2028 Summer Olympics
Games of the XXXIV Olympiad
LA 2028 Olympics Logo.png
Host city Los Angeles, United States
Motto Follow the Sun
Stadium Los Angeles Memorial Coliseum
Los Angeles Stadium at Hollywood Park
Paris 2024
TBD 2026

The 2028 Summer Olympics, officially known as the Games of the XXXIV Olympiad, and commonly known as LA 2028/Los Angeles 2028, is a forthcoming international multi-sport event, which will be hosted in the city of Los Angeles from July 21 to August 6, 2028.

Bidding for the host city was originally scheduled to begin in 2019 with the winning bid scheduled to be announced in 2021. However, following difficulties with cities withdrawing in the bidding process for the 2022 Winter[1] and 2024 Summer Olympics,[2] the International Olympic Committee (IOC) decided in July 2017 to jointly award both the 2024 and 2028 Games.[3] On July 31, 2017, an agreement was announced that Los Angeles would bid for the 2028 Games with $1.8 billion of additional funding from the IOC,[4] which opened Paris up to be confirmed as host of the 2024 Games. Both cities will be announced as winners of their respective games at the 131st IOC Session in Lima, Peru, on September 13, 2017.[5]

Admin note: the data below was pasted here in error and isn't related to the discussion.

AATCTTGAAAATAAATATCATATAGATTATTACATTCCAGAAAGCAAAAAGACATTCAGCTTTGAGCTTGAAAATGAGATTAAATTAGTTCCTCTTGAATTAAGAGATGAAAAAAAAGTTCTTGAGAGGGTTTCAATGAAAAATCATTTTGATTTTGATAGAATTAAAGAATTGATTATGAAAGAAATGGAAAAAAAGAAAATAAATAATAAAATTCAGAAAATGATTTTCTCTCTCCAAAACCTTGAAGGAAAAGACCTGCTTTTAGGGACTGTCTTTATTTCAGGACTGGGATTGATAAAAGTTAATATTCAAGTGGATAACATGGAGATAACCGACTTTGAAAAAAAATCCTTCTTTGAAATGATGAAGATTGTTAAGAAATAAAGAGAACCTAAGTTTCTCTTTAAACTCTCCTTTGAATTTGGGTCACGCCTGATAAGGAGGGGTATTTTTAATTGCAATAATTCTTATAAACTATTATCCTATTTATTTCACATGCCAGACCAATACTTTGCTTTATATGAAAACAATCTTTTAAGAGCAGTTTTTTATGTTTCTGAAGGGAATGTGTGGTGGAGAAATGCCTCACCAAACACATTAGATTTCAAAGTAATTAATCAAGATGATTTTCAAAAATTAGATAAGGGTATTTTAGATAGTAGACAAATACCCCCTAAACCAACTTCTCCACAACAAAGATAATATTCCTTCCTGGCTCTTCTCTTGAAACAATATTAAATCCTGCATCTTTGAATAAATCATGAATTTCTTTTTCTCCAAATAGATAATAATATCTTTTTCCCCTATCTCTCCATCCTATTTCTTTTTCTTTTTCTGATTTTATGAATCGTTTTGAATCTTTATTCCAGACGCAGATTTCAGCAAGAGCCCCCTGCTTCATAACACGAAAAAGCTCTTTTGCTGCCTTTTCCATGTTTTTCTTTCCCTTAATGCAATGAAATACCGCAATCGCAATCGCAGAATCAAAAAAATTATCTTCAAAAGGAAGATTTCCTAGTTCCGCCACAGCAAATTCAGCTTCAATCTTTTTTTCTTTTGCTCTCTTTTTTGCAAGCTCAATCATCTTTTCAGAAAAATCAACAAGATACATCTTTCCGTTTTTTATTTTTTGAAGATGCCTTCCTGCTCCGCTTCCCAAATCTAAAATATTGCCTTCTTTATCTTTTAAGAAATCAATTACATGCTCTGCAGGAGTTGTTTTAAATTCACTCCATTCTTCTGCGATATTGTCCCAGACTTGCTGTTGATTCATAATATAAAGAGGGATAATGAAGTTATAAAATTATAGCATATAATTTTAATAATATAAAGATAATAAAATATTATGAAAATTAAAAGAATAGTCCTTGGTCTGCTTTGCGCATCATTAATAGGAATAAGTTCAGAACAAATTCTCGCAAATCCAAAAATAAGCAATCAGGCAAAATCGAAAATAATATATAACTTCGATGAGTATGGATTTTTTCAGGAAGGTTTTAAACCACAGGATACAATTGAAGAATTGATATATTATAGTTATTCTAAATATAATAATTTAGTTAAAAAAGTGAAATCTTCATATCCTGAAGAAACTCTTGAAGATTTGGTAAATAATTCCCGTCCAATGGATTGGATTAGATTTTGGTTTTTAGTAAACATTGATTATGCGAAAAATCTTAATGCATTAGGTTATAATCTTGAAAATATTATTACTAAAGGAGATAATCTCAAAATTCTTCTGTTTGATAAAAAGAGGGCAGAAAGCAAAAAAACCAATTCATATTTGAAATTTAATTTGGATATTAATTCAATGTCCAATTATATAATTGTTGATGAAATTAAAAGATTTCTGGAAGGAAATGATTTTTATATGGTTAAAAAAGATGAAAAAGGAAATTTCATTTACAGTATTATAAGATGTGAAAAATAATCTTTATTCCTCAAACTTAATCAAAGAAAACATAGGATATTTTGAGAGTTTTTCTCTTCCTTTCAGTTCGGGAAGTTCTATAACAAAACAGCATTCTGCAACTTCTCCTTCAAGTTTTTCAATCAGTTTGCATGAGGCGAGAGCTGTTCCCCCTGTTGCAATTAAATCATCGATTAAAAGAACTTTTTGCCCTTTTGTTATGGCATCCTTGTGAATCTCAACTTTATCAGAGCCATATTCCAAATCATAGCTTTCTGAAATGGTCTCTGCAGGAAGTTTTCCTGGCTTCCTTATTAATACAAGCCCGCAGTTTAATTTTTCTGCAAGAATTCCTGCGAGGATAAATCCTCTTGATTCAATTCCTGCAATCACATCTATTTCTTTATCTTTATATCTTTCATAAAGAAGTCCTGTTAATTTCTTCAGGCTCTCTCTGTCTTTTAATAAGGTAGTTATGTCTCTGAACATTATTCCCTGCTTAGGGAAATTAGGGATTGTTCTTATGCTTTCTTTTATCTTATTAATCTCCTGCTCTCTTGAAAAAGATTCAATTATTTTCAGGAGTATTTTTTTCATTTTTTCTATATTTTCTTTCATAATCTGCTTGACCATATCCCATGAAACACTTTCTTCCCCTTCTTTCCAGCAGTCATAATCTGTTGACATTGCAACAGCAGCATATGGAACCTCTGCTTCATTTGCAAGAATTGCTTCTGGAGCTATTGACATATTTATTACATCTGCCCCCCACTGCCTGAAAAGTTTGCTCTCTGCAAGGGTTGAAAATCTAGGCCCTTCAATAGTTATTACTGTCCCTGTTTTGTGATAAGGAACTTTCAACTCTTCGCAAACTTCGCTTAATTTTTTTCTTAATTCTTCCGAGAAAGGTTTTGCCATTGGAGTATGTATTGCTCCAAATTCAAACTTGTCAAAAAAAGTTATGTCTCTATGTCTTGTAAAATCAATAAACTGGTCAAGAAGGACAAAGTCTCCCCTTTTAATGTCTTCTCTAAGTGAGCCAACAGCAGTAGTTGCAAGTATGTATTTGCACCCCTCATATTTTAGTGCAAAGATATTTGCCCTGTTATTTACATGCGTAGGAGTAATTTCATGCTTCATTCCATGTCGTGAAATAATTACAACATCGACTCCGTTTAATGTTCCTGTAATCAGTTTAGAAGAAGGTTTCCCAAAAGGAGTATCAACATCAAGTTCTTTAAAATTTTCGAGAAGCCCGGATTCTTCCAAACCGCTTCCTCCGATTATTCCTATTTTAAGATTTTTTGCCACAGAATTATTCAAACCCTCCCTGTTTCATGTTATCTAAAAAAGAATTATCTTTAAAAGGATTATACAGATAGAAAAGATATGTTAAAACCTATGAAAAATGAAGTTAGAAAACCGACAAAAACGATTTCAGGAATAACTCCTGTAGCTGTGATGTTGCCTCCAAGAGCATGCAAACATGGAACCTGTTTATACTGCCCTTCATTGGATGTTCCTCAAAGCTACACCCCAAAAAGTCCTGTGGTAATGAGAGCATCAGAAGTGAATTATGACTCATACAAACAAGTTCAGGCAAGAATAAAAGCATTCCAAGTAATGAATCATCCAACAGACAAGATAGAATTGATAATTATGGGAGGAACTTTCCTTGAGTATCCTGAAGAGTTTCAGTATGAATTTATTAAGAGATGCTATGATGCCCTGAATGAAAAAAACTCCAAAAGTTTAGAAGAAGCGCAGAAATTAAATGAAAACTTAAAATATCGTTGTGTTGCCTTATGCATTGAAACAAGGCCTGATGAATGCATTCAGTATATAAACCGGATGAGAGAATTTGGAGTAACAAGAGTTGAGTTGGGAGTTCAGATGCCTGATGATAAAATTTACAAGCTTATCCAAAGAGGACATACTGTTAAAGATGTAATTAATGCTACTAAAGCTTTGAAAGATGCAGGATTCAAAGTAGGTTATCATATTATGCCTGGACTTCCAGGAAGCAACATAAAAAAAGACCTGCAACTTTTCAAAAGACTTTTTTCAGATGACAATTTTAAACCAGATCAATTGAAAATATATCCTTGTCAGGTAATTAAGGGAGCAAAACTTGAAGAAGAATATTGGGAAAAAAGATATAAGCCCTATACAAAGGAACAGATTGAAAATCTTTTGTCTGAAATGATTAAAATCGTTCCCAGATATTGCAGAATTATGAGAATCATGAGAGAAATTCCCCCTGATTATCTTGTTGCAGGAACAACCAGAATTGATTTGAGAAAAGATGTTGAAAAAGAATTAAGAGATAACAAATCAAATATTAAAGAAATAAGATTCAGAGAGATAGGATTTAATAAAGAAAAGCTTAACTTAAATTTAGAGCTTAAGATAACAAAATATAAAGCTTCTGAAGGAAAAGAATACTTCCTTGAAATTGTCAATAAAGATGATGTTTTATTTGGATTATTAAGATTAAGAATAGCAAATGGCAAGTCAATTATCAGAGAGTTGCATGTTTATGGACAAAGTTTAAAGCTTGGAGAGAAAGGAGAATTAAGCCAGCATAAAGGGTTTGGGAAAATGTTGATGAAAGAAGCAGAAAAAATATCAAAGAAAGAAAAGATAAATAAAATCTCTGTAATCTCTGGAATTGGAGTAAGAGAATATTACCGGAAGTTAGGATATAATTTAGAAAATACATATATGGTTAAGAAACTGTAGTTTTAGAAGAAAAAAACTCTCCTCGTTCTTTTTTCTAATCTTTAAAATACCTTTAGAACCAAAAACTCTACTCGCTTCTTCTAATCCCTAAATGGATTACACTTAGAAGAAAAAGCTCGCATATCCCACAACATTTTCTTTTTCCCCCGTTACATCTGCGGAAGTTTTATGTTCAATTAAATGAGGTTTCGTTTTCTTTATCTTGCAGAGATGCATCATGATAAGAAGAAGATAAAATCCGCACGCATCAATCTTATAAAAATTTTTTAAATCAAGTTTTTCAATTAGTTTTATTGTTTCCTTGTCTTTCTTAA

Should the plan move forward, this will be the fifth Summer Games to be hosted in the United States, and the third in Los Angeles after St. Louis 1904, Los Angeles 1932, Los Angeles 1984 and Atlanta 1996. Los Angeles will also become the third city after London (1908, 1948 and 2012) and Paris (1900, 1924 and 2024) to host the Olympic Games three times.

Bidding process